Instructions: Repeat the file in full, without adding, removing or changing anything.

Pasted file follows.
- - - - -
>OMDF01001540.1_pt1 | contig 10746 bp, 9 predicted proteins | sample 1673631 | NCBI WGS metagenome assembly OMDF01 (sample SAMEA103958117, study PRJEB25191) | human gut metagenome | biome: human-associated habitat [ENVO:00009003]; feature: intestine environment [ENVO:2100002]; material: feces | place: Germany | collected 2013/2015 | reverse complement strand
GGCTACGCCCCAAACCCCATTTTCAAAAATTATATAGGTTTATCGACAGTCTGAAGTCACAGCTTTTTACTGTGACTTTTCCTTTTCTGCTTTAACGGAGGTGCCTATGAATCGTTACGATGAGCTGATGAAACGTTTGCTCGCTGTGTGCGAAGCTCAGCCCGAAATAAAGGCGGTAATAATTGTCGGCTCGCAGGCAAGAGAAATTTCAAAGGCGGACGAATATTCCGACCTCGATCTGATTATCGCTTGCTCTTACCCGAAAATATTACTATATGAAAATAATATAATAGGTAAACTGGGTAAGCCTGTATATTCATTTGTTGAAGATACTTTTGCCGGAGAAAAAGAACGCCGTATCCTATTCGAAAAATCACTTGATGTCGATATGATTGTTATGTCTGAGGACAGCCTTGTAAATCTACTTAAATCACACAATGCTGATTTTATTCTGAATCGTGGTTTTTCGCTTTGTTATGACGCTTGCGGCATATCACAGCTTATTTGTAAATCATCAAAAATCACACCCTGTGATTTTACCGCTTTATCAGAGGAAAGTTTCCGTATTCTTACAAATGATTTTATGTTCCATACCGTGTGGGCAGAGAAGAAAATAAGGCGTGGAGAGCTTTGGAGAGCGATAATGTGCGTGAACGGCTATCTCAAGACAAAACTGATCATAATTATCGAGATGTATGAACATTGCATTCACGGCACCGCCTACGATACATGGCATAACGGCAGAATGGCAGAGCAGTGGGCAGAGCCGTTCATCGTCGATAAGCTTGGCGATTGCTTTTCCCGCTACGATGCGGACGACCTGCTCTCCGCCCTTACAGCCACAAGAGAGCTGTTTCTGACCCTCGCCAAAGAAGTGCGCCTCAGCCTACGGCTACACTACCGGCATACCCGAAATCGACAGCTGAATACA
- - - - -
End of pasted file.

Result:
>OMDF01001540.1_pt1 | contig 10746 bp, 9 predicted proteins | sample 1673631 | NCBI WGS metagenome assembly OMDF01 (sample SAMEA103958117, study PRJEB25191) | human gut metagenome | biome: human-associated habitat [ENVO:00009003]; feature: intestine environment [ENVO:2100002]; material: feces | place: Germany | collected 2013/2015 | reverse complement strand
GGCTACGCCCCAAACCCCATTTTCAAAAATTATATAGGTTTATCGACAGTCTGAAGTCACAGCTTTTTACTGTGACTTTTCCTTTTCTGCTTTAACGGAGGTGCCTATGAATCGTTACGATGAGCTGATGAAACGTTTGCTCGCTGTGTGCGAAGCTCAGCCCGAAATAAAGGCGGTAATAATTGTCGGCTCGCAGGCAAGAGAAATTTCAAAGGCGGACGAATATTCCGACCTCGATCTGATTATCGCTTGCTCTTACCCGAAAATATTACTATATGAAAATAATATAATAGGTAAACTGGGTAAGCCTGTATATTCATTTGTTGAAGATACTTTTGCCGGAGAAAAAGAACGCCGTATCCTATTCGAAAAATCACTTGATGTCGATATGATTGTTATGTCTGAGGACAGCCTTGTAAATCTACTTAAATCACACAATGCTGATTTTATTCTGAATCGTGGTTTTTCGCTTTGTTATGACGCTTGCGGCATATCACAGCTTATTTGTAAATCATCAAAAATCACACCCTGTGATTTTACCGCTTTATCAGAGGAAAGTTTCCGTATTCTTACAAATGATTTTATGTTCCATACCGTGTGGGCAGAGAAGAAAATAAGGCGTGGAGAGCTTTGGAGAGCGATAATGTGCGTGAACGGCTATCTCAAGACAAAACTGATCATAATTATCGAGATGTATGAACATTGCATTCACGGCACCGCCTACGATACATGGCATAACGGCAGAATGGCAGAGCAGTGGGCAGAGCCGTTCATCGTCGATAAGCTTGGCGATTGCTTTTCCCGCTACGATGCGGACGACCTGCTCTCCGCCCTTACAGCCACAAGAGAGCTGTTTCTGACCCTCGCCAAAGAAGTGCGCCTCAGCCTACGGCTACACTACCGGCATACCCGAAATCGACAGCTGAATACA